Reflections on Saturday evening TV in England

Duplicity and hypocrisy of the British establishment

Popular British media is counter-educational and devoid of dignity, purposefully designed to patronise, degrade and demoralise the general public. It is a smokescreen to obfuscate and so protect inherited privilege by debilitating the general public.

At the same time continual wars are fostered to further weaken and cull the healthy progeny of the serving classes, providing more distraction and rewarding the people’s self-destruction with mealy-mouthed, cost-free acclaim and carefully forgetful “remembrance”.

What about a tomb for the Unknown Citizen? Where is the ceremony of remembrance for the countless millions killed by order of British governments, whose leaders place wreaths and go back to their offices to order more bombing?


The BBC has two distinct levels of programming, one is at a high level encompassing new drama, popular science, investigative journalism, rigorous interviews, public debate and classical music.

The other is relentlessly patronising and meretricious, Blue Peter for all ages, moronic games, tone deaf singers, clodhopping wallopers, cheesy fops, blowsy, raucous tarts and all presented by smarmy, unconvincing phonies and deadbeats. Twenty year runs for unfunny situation comedies that died in their first season.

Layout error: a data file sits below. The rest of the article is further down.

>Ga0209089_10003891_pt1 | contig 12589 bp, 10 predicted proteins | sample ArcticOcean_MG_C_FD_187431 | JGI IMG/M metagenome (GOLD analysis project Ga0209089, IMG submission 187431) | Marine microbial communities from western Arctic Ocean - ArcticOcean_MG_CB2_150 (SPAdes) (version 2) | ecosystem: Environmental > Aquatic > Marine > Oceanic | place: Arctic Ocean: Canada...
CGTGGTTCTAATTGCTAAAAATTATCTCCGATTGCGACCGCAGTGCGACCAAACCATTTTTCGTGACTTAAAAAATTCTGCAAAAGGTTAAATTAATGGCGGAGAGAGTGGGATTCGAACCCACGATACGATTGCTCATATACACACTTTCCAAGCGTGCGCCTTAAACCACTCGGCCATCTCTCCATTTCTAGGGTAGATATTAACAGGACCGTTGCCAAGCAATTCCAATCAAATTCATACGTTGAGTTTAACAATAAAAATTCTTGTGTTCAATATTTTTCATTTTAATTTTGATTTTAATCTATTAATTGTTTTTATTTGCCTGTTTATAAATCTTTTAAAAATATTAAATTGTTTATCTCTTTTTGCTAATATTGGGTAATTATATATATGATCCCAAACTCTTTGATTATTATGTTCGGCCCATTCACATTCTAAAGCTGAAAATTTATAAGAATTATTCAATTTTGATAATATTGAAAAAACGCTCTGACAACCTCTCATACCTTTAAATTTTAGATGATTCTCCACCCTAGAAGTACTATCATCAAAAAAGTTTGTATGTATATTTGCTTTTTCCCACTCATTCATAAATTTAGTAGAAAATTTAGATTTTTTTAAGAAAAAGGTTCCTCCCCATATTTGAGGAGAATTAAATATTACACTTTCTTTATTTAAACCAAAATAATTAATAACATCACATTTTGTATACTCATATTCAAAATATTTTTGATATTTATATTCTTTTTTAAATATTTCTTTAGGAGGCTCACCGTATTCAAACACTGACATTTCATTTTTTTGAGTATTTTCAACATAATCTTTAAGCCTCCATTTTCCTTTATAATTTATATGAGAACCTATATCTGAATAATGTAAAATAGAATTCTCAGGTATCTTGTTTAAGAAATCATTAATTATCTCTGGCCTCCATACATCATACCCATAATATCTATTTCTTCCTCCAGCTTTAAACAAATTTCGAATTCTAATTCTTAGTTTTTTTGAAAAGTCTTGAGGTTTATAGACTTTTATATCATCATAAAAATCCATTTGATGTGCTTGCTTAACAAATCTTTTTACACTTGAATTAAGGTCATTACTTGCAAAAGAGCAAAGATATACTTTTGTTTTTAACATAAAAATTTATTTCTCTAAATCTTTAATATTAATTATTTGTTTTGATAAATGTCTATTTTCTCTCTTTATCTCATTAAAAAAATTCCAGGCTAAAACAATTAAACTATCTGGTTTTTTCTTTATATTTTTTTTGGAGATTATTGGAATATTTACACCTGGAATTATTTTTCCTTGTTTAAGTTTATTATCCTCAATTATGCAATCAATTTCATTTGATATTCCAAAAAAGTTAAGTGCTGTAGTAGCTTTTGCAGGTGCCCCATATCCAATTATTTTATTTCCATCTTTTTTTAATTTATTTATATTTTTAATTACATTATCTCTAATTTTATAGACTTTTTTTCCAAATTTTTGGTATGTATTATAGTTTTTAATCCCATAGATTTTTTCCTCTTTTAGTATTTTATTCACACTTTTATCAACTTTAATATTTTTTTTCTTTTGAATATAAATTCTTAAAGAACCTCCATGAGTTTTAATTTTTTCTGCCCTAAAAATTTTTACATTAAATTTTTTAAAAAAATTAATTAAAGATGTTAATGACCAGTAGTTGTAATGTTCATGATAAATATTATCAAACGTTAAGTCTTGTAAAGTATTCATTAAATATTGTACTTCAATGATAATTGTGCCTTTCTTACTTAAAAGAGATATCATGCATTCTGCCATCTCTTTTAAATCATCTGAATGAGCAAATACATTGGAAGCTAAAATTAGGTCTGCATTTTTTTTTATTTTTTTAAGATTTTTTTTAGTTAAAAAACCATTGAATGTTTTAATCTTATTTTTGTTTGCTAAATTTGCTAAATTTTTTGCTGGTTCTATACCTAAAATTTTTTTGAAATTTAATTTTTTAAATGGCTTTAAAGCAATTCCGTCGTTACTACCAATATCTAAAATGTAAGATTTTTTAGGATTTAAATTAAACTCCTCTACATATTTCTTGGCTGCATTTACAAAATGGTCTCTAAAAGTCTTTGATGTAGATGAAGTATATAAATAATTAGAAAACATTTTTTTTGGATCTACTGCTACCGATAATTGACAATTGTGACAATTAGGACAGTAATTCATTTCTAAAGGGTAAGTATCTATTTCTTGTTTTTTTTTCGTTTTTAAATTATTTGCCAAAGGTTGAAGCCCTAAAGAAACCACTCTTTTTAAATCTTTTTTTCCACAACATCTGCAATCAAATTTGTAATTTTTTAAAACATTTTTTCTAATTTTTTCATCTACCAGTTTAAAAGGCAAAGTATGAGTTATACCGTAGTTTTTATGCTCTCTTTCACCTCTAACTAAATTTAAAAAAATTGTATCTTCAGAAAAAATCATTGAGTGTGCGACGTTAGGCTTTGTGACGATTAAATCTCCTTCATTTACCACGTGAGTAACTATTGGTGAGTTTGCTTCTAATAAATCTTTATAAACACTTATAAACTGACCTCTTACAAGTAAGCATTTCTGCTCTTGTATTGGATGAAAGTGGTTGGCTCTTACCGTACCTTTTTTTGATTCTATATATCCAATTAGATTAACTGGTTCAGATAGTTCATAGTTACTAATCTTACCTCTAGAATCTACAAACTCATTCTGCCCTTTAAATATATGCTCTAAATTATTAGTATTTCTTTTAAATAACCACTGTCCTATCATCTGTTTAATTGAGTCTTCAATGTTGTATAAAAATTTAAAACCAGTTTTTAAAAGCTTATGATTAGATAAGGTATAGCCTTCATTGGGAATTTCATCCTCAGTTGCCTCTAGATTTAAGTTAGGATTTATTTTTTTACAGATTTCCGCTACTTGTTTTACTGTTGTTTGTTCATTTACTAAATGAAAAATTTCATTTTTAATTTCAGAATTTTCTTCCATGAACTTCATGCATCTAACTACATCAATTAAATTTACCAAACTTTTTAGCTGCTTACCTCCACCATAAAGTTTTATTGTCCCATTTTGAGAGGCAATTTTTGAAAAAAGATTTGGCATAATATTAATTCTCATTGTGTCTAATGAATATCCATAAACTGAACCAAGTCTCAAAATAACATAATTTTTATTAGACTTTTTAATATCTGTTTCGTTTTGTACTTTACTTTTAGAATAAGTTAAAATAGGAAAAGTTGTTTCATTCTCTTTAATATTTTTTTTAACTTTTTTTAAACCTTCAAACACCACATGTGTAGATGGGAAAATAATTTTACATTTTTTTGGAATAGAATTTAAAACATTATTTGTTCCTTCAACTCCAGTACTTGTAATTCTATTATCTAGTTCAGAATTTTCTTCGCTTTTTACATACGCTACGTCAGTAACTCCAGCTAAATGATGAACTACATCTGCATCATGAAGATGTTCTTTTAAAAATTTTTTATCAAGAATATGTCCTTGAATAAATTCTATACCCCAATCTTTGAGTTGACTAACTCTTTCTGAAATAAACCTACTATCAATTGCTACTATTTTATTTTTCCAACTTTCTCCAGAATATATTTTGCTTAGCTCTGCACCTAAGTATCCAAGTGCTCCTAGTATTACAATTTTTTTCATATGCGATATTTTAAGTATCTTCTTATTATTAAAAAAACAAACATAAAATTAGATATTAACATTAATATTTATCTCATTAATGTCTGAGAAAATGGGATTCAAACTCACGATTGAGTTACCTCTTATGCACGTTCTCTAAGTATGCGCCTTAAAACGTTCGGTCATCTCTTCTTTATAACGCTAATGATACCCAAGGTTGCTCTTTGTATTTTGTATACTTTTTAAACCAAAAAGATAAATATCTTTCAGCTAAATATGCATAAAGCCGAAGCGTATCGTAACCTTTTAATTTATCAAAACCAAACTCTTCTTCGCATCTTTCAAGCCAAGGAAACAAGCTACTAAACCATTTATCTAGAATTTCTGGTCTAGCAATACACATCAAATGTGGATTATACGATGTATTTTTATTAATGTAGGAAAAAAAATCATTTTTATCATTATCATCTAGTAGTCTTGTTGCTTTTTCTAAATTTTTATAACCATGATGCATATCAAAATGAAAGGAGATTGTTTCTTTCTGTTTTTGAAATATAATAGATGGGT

Other channels: With a few honourable exceptions, UK commercial television is a desert of the utterly banal and nauseating.

Newspapers: The main tabloid newspapers are nothing but a sick joke. The London Evening Standard at least has Brian Sewell, a really great columnist, and affords him two or three pages when he reviews an exhibition.

I think the Guardian is superb, a world class newspaper here, no? The Independent at least tries. The Times seems dreary and overblown but I haven’t read enough to say for sure. They support the short story by running one in their Sunday supplement. The Telegraph is sensationalist, with weak science stories overplayed, sour and boorish columnists (the brilliant Boris* excepted) but at least got the scoop on MP’s expenses and interesting if you want to know what your enemies are thinking.

These are my impressions anyway. No doubt I’m in the throes of some florid delusion.

* Johnson was brilliant as a humourist but, some time after this was written, catastrophic as a politician.

Author: Stephen Moran

I was born in Dublin and made my way to London on a bike in my mid-twenties. It’s where I can still be found though ever further out, most recently as far as Harrow. I no longer own a bicycle.